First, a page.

|The Exorcist III|
|Directed by||William Peter Blatty|
|Produced by||Carter DeHaven|
James G. Robinson
|Written by||William Peter Blatty|
|Starring||George C. Scott|
|Distributed by||20th Century Fox|
|Release date(s)||August 17, 1990|
|Running time||110 minutes|
|Gross Revenue||$39 million|
|“||As a movie writer-director, William Peter Blatty is like David's Lynch's good twin: he is eccentric, original, funny and daring, but he also has a sense of taste, pace, and restraint -- which is by way of saying that this is one of the shrewdest, wittiest, most intense and most satisfying horror movies ever made.||”|
Cast[edit | edit source]
- George C. Scott as William F. Kinderman
- Jason Miller as Damien Karras
- Ed Flanders as Father Dyer
- Brad Dourif as The Gemini Killer
- Grand L. Bush as Sgt. Atkins
- Scott Wilson as Dr. Temple
- Nancy Fisher as Nurse Allerton
- Barbara Baxley as Shirley
- Nicol Williamson as Father Morning
- George DiCenzo as Alan Stedman
- Don Gordon as Ryan
- Lee Richardson as Father Riley, the University President
- Mary Jackson as Mrs. Clelia
- Viveca Lindfors as Nurse X
- Ken Lerner as Dr. Freedman/Dr. Tench
- Tracy Thorne as Nurse Amy Keating
- Zohra Lampert as Mary Kinderman
- Sherrie Wills as Julie Kinderman
- Harry Carey, Jr. as Fr. Kanavan
- James Burgess as Thomas Kintry
Plot[edit | edit source]
The film begins with the point of view of someone wandering through the streets of Georgetown, a voice informing us "I have dreams... of a rose... and of falling down a long flight of stairs." The point of view shows a warning of evil about to arrive later that night at a church. Demonic growls are heard. Leaves and other street trash suddenly come flying into the church as a crucifix comes to life. It then cuts to Lieutenant William F. Kinderman at a crime scene, where a 12-year-old boy named Thomas Kintry has been murdered.
Kinderman takes his friend, a priest named Father Dyer, out to see their mutually favorite film It's a Wonderful Life. Kinderman later relates the gruesome details of the murder of the young boy he was investigating that morning, including his crucifixion. Another murder soon takes place—a priest is found decapitated in a church. Dyer is shortly hospitalized—and found murdered the next day—with the words "IT'S A WONDERFULL LIFE" [sic] written on a wall in Dyer's blood.
The fingerprints at the crime scenes do not match, indicating a different person was responsible for each. Kinderman tells hospital staff the reason for his unease: fifteen years ago the vicious serial killer James "The Gemini" Venamun, was executed; with every victim he cut off the right index finger and carved the Zodiac sign of Gemini into the palm of their left hand. Kinderman noticed the hands of the three new victims and verified that the Gemini's sign has been there. The Gemini Killer also always used an extra "L" in his notes sent to the media, such as "usefull" or "carefull". Furthermore, to filter out false confessions, the original Gemini Killer's true mutilations were kept a secret by the Richmond police's homicide department; the newspapers were made to wrongfully report that the left middle finger was severed and that the Gemini sign was carved on the back of the victim.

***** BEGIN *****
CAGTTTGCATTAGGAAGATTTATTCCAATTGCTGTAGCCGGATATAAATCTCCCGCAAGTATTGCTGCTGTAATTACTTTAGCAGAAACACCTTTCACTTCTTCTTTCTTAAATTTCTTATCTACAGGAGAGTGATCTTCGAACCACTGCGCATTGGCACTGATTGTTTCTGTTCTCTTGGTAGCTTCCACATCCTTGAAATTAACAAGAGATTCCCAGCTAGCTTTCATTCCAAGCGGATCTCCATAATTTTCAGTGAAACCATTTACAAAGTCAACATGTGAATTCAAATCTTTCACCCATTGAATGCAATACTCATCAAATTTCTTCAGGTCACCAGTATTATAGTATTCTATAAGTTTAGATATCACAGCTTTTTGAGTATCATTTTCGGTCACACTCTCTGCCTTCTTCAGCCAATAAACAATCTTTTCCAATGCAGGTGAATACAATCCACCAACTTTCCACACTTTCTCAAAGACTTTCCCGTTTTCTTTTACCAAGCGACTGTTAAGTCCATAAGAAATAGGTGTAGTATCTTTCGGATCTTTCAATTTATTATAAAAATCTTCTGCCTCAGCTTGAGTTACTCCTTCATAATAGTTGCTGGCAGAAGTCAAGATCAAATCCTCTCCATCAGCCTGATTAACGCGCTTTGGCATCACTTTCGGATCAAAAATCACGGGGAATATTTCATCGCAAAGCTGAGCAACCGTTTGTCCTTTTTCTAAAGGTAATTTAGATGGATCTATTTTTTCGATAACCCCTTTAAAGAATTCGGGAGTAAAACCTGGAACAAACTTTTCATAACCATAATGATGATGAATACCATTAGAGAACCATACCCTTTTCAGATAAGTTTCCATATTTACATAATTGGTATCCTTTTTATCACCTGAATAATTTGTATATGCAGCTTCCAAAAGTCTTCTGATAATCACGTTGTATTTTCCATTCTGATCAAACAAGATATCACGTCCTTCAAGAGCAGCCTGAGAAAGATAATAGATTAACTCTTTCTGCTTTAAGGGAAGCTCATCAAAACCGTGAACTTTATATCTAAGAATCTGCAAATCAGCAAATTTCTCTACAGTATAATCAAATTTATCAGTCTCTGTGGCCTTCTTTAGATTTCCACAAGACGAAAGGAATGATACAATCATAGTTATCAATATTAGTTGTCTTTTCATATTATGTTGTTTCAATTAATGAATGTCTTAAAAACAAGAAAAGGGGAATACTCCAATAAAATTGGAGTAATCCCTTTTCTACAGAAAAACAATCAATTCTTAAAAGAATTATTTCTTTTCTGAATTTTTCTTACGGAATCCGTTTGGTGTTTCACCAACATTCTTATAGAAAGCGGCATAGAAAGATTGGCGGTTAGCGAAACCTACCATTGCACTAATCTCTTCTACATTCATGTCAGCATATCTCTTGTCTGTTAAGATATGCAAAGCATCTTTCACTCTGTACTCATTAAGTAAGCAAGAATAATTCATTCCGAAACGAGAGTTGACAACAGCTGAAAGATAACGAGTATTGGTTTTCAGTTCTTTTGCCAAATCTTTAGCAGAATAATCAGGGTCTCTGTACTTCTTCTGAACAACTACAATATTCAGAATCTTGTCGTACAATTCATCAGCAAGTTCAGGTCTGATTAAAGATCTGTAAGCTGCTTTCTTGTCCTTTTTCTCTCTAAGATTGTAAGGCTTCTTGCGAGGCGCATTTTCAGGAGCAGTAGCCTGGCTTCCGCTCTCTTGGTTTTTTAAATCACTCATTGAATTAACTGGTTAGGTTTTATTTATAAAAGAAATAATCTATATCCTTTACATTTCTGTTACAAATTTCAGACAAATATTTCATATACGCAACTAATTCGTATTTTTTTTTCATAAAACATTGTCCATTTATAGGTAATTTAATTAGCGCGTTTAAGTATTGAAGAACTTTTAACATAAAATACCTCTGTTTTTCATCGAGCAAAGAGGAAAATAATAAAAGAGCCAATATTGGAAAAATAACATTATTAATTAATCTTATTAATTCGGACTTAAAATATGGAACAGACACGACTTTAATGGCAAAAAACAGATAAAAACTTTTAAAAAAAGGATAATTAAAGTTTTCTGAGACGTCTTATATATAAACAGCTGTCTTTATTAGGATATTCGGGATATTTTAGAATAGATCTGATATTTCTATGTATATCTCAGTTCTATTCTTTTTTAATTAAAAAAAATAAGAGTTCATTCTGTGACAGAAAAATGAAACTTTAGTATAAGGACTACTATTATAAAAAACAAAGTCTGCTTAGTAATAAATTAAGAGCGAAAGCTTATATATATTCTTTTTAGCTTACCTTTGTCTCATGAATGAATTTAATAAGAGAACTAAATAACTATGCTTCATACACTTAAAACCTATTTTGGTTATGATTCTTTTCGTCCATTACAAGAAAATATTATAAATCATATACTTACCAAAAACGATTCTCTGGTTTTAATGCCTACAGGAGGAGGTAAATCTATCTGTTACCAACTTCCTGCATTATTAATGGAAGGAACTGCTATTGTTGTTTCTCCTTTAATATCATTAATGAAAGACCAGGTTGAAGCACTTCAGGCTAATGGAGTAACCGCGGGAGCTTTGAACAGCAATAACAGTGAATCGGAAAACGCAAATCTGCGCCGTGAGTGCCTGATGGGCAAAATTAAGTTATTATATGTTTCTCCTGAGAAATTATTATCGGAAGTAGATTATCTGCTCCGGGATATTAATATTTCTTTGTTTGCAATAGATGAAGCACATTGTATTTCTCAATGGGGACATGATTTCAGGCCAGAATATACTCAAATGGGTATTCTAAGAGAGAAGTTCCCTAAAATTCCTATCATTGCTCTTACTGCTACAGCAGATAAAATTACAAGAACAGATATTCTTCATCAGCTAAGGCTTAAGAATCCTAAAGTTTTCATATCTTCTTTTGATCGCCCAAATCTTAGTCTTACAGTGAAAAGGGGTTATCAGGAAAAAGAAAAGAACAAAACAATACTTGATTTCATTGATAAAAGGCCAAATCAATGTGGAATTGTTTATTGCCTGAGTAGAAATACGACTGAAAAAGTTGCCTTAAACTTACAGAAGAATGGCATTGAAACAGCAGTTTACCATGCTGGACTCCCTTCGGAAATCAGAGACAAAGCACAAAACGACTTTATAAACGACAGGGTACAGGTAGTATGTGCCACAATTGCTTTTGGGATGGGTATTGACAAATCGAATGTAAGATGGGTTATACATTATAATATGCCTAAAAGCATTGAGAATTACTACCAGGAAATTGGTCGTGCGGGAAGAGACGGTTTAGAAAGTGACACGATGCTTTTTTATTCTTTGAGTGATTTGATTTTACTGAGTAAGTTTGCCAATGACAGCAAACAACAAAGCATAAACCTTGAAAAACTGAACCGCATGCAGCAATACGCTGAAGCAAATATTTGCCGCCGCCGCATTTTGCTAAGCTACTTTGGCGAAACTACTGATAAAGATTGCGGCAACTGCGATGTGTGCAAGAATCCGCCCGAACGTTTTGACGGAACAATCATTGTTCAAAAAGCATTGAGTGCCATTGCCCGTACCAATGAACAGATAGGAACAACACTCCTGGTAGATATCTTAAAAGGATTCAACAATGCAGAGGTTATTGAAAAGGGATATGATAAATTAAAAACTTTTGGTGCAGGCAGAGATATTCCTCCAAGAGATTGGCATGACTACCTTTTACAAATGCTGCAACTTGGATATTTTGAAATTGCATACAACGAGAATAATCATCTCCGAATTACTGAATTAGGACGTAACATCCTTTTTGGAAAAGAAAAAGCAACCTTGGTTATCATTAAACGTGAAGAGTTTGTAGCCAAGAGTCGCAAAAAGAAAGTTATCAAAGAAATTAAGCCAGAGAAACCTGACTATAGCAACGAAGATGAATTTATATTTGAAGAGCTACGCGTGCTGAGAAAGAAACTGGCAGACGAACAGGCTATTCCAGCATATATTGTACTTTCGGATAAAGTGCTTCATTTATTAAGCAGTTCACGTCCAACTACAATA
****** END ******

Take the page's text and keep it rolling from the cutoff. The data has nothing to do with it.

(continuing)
Kinderman visits the head of the psychiatric ward, Dr. Temple, who relates the history of a man in Cell 11, that he was found wandering aimlessly fifteen years ago with amnesia. The man was locked up, catatonic until recently when he became violent and claimed to be the Gemini Killer. Kinderman sees that the patient resembles his dead friend Father Damien Karras. The patient expresses ignorance of Father Karras, but boasts of killing Father Dyer.
The next morning, a nurse and Dr. Temple are found dead. Kinderman returns to see the patient in Cell 11, who claims that after his execution his soul entered Karras's dying body. The Gemini's spiritual "master", who had possessed the girl Regan MacNeil, was furious at being pushed out of the child's body and is exacting its revenge by putting the soul of the Gemini Killer into the body of Father Karras. Each evening, the soul of the Gemini leaves the body of Karras and possesses the elderly people with senile dementia elsewhere in the hospital and uses them to commit the murders. The Gemini Killer forced Dr. Temple to bring Kinderman to him or he would suffer in unspeakable ways — Temple couldn't take the pressure, and he committed suicide.